Lecturer at the University of Ghana Law School, William Kofi Owusu Demitia, has called for laws regarding withholding of taxes by qualified taxpayers to be relooked at.
He revealed that there are some major factors which “plagues” Ghana as a country in its ability to generate revenue. This, he noted, has to do with the problem in identifying tax payers. Mr Demitia indicated that another challenge is government’s inability to track people’s income and find out whether they are fulfilling their tax obligations or not.
Speaking on the theme: ‘Integration of e-service into our economy – Implications for economic growth and quality of life ’, Mr Demitia believes that e-commerce provides the country a perfect solution to address the loophole in tax payment. He intimated that due to the growing usage of apps such as Bolt, Uber, Glovo and Yango, they can be used to sift out tax payers, gather ample data on them and be synced to apps to ensure payment of taxes.
In this case, Dr Demitia intimated that the data aggregator, whose app is being used and is able to bridge the customer and the service provider, can be a “withholding agent” for the appropriate taxes to be deducted at source and paid.
“Whenever there are payments made over these platforms, the aggregators are the ones who hold it and pay it over to the vendor, if the vendor is to fulfil the part of the bargain. Our laws on withholding tax needs to be looked at again. Under the law, it is only a person who makes a payment, that person has the withholding obligation if certain thresholds are satisfied. In other jurisdictions, withholding agents include anybody who has custody of the money”.William Kofi Owusu Demitia
Mr Demitia indicated that currently, people sit in the comfort of their homes and use apps to cater to their needs. He revealed that to successfully order and make purchases via such apps, a registration is required, which eventually creates a huge chunk of data on these apps, where users potentially fall within the tax bracket.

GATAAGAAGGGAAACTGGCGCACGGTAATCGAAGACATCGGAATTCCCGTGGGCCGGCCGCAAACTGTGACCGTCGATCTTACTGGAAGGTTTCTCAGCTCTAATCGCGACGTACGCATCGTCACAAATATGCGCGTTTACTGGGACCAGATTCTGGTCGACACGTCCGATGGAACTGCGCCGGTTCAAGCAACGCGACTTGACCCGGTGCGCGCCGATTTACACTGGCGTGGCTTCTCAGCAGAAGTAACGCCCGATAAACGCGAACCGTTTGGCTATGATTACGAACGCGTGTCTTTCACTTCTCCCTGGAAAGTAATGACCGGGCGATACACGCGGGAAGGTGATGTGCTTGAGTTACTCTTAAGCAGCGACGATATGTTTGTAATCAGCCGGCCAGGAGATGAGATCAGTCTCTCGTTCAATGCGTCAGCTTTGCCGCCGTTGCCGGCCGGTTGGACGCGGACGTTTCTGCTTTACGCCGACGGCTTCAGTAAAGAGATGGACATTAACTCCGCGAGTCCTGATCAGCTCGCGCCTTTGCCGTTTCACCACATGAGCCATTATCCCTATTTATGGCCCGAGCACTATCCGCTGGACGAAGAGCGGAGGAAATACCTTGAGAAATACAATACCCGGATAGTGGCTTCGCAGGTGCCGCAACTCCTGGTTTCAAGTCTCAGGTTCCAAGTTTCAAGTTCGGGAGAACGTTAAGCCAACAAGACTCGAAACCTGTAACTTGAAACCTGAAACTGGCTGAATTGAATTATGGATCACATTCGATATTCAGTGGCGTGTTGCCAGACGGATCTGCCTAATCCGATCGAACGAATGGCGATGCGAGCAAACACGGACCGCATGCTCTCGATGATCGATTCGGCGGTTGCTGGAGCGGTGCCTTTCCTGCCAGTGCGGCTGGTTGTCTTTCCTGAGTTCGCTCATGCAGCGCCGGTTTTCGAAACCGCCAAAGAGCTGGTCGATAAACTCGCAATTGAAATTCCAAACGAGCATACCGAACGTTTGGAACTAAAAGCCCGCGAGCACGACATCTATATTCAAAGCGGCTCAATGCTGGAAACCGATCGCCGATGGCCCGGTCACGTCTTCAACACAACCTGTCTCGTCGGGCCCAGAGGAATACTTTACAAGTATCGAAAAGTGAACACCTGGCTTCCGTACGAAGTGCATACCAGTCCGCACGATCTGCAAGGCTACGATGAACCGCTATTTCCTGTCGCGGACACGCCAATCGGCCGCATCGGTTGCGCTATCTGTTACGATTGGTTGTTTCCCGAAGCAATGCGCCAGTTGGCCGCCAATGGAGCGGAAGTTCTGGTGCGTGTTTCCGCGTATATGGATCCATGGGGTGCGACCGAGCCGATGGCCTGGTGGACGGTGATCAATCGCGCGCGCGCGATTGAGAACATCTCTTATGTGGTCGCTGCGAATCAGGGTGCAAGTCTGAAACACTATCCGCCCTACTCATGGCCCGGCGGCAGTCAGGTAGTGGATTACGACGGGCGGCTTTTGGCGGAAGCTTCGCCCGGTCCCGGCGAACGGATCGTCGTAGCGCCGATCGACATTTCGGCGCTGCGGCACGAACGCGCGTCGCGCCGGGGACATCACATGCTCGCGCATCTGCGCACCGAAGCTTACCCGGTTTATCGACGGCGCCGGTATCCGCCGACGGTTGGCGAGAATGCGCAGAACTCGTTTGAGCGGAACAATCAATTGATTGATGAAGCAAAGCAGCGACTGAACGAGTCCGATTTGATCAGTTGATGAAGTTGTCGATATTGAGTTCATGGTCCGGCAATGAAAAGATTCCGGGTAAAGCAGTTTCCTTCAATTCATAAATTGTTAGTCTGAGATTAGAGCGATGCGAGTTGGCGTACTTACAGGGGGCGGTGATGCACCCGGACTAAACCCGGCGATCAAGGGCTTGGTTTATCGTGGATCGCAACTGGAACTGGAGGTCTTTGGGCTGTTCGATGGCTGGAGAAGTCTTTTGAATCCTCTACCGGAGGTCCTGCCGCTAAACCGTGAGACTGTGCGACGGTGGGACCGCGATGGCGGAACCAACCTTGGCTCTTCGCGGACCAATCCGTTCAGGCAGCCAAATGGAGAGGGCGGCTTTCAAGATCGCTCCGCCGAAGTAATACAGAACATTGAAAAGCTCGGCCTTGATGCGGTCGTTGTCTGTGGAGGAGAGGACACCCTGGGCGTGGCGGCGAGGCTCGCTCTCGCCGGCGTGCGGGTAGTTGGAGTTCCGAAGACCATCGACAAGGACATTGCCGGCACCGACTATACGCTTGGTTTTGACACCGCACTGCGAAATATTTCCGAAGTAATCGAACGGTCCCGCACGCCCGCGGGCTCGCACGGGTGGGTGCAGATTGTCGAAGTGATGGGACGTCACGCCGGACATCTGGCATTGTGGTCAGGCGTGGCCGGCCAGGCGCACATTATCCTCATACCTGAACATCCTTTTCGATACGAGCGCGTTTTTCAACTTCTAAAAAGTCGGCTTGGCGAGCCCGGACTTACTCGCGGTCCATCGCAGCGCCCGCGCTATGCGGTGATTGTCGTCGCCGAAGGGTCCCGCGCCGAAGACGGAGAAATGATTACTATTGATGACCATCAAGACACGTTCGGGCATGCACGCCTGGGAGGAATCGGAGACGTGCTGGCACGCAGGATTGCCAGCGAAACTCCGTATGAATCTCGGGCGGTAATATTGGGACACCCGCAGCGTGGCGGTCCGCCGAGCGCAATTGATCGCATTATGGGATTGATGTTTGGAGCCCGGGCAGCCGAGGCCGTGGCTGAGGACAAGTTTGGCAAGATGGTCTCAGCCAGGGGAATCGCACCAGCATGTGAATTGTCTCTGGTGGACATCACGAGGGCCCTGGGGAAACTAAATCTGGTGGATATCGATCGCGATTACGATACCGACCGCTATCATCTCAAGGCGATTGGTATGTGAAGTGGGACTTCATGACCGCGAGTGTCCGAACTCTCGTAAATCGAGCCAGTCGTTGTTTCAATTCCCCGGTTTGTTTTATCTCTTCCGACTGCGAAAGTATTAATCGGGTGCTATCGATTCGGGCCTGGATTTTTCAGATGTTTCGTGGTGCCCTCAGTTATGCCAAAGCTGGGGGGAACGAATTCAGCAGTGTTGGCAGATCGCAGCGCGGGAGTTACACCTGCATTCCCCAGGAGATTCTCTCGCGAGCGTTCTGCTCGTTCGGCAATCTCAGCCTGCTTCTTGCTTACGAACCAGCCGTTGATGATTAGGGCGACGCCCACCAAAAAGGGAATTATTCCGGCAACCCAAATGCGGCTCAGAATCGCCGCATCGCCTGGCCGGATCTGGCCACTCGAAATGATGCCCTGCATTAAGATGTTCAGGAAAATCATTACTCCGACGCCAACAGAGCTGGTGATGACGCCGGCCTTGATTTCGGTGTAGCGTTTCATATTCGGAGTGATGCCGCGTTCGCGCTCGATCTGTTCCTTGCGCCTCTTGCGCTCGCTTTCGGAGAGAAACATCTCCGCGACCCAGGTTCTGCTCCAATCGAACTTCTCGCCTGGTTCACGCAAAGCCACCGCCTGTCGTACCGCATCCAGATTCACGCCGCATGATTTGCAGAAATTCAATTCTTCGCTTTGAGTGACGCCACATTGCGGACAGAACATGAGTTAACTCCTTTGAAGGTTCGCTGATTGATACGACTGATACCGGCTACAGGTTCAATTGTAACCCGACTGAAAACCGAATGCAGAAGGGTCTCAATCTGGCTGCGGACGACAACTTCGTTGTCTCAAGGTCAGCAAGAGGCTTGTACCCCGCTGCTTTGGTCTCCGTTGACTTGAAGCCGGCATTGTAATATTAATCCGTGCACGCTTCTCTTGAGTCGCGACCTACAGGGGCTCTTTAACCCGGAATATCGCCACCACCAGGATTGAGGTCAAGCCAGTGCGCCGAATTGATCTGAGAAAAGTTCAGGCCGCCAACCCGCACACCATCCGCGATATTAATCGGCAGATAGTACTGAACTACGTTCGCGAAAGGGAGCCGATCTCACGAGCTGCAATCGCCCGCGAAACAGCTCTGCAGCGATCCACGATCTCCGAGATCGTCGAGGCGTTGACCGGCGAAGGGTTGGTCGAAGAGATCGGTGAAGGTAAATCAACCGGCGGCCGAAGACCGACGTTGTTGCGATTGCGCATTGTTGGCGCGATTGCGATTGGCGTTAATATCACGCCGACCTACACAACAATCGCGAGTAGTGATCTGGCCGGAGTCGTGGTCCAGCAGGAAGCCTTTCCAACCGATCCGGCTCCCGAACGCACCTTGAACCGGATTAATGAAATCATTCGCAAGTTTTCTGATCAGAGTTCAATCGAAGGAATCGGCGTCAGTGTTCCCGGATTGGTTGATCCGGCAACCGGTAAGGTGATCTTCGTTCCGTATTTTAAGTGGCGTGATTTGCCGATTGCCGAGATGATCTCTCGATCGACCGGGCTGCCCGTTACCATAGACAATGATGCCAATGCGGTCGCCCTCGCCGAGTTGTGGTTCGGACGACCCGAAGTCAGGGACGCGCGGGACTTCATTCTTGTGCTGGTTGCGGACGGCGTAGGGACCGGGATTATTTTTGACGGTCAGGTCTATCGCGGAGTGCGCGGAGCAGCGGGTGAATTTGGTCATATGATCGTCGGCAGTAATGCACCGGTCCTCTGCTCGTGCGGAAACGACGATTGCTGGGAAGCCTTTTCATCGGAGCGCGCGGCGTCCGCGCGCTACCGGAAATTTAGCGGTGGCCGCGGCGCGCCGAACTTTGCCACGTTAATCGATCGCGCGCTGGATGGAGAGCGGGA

“For a driver to be certified to drive you, that person must be registered with that app. If you want any item purchased, probably food, you can go on any app – Jumia, Glovo, Bolt and again register. Whoever is the vendor [and] is selling the item, is also registered. What we are seeing here is data is being generated and so the issue of identifying a tax payer; if the person is operating on an e-commerce platform is largely addressed. The biggest problem is what do we do with the data and how are policies and revenue authorities liaising with these data aggregators to get the information?”William Kofi Owusu Demitia
Tax payment via e-service application
Elaborating on the opportunities available to generating revenue via e-service, Mr Demitia emphasized the need for institutions such as the Ghana Revenue Authority to liaise with vendors and aggregators of these apps to provide data on their customers. Another avenue Mr Demitia reckoned can be taken advantage of, is the use of the Tax Identification Number (TIN) as a “requirement for registration” for a vendor or a person providing a service through a ride sharing app, for instance.
“In the same way if I pay for a ride, if I pay for food that is delivered over an app, I get an instant receipt acknowledging how much I paid, the food I ordered and the vendor I ordered from. That information can go to GRA seamlessly”.William Kofi Owusu Demitia
With a tax payer’s identification number attached to ride or a purchase made, Mr Demitia noted that it offers an opportunity for GRA to track the income a vendor is making or the income a driver is making. That notwithstanding, he highlighted that as the system begins to formalize and data is generated, another problem will be how to mine the data to find out whether people are fulfilling their tax obligations or not.
READ ALSO: MoFAD Set to Host 7th OACPS Meeting in Ghana